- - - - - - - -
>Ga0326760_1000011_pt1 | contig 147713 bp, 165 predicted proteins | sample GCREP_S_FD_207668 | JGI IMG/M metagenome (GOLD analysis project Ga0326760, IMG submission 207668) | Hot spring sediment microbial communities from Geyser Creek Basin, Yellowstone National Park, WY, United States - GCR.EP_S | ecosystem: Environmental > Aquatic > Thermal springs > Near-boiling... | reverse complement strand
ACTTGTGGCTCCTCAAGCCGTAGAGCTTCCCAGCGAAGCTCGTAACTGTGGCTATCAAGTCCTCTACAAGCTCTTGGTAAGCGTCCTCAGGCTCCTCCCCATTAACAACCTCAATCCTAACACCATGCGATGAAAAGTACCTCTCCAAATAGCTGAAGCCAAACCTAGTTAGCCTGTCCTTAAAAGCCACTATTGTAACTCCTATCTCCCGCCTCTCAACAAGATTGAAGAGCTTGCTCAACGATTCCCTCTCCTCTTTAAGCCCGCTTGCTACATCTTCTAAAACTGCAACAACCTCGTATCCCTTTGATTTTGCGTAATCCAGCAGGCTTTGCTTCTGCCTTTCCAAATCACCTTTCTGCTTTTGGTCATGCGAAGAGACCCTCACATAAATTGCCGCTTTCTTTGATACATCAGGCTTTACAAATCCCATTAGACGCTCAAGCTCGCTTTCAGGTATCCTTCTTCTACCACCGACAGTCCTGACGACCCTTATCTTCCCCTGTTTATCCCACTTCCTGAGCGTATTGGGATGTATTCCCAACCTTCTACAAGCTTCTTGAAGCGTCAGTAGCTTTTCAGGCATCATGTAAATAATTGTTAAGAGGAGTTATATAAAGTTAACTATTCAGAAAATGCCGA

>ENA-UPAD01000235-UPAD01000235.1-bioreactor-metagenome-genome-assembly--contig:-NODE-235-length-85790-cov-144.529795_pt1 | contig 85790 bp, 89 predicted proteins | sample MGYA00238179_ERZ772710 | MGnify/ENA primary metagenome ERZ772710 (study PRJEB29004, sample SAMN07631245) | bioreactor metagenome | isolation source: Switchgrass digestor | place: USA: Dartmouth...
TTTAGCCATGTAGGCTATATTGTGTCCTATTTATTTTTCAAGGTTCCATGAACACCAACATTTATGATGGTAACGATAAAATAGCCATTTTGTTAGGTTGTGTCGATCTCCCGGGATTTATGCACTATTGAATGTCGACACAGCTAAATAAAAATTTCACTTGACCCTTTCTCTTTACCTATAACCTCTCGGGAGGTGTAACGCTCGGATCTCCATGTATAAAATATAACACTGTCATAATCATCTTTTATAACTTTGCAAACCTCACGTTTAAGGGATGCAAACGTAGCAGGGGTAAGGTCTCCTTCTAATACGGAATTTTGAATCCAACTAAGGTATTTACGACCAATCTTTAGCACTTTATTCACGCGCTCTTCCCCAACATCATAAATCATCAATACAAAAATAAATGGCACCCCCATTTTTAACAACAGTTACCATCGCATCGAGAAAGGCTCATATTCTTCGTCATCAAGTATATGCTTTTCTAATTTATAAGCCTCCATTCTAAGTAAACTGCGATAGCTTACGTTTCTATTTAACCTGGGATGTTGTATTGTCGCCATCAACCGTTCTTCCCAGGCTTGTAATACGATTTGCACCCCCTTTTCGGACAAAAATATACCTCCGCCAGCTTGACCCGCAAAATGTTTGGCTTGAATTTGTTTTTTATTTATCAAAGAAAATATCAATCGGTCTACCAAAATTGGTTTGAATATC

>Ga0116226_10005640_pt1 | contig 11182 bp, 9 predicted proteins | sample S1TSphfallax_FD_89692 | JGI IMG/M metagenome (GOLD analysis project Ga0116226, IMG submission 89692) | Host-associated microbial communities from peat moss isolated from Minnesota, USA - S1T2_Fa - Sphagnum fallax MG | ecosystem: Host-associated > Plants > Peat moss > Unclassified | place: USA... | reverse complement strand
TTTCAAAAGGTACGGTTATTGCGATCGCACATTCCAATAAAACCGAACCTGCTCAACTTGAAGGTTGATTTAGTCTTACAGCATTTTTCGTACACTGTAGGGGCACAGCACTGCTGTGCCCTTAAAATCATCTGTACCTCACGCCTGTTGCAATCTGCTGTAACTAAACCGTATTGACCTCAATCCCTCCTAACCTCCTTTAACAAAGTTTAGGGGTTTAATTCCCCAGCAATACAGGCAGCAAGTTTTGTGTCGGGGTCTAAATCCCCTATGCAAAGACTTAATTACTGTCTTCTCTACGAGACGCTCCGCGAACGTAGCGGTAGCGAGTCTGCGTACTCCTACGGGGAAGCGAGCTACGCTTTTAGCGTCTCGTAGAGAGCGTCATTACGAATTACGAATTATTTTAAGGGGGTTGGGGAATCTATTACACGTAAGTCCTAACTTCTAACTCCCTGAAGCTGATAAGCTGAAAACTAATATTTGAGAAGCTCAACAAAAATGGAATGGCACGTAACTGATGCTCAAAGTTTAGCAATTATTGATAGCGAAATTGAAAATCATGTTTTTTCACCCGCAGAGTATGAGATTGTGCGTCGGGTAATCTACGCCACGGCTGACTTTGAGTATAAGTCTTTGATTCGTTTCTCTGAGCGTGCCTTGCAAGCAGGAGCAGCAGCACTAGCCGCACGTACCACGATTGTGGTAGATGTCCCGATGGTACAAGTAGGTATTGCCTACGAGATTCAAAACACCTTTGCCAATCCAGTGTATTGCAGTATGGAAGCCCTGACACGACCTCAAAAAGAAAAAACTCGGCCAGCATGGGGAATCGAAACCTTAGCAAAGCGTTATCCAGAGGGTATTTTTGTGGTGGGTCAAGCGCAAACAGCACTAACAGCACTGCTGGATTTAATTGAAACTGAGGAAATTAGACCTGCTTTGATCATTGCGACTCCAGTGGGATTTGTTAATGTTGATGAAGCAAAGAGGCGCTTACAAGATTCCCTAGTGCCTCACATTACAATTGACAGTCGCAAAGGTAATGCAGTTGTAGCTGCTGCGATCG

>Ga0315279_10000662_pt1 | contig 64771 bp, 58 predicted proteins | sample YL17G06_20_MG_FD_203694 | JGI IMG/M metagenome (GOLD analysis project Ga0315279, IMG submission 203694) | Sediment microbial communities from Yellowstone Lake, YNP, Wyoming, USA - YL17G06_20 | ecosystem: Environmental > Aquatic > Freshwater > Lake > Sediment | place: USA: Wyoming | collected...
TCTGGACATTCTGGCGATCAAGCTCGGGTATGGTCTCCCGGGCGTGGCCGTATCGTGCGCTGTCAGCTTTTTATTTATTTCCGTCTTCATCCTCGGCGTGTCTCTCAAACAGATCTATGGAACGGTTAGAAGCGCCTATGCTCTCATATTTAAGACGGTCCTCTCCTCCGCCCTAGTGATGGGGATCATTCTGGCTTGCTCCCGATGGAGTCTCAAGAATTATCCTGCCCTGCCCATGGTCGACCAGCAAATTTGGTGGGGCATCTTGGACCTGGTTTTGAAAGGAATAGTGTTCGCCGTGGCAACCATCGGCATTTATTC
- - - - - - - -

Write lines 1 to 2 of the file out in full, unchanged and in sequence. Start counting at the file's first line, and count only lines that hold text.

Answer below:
>Ga0326760_1000011_pt1 | contig 147713 bp, 165 predicted proteins | sample GCREP_S_FD_207668 | JGI IMG/M metagenome (GOLD analysis project Ga0326760, IMG submission 207668) | Hot spring sediment microbial communities from Geyser Creek Basin, Yellowstone National Park, WY, United States - GCR.EP_S | ecosystem: Environmental > Aquatic > Thermal springs > Near-boiling... | reverse complement strand
ACTTGTGGCTCCTCAAGCCGTAGAGCTTCCCAGCGAAGCTCGTAACTGTGGCTATCAAGTCCTCTACAAGCTCTTGGTAAGCGTCCTCAGGCTCCTCCCCATTAACAACCTCAATCCTAACACCATGCGATGAAAAGTACCTCTCCAAATAGCTGAAGCCAAACCTAGTTAGCCTGTCCTTAAAAGCCACTATTGTAACTCCTATCTCCCGCCTCTCAACAAGATTGAAGAGCTTGCTCAACGATTCCCTCTCCTCTTTAAGCCCGCTTGCTACATCTTCTAAAACTGCAACAACCTCGTATCCCTTTGATTTTGCGTAATCCAGCAGGCTTTGCTTCTGCCTTTCCAAATCACCTTTCTGCTTTTGGTCATGCGAAGAGACCCTCACATAAATTGCCGCTTTCTTTGATACATCAGGCTTTACAAATCCCATTAGACGCTCAAGCTCGCTTTCAGGTATCCTTCTTCTACCACCGACAGTCCTGACGACCCTTATCTTCCCCTGTTTATCCCACTTCCTGAGCGTATTGGGATGTATTCCCAACCTTCTACAAGCTTCTTGAAGCGTCAGTAGCTTTTCAGGCATCATGTAAATAATTGTTAAGAGGAGTTATATAAAGTTAACTATTCAGAAAATGCCGA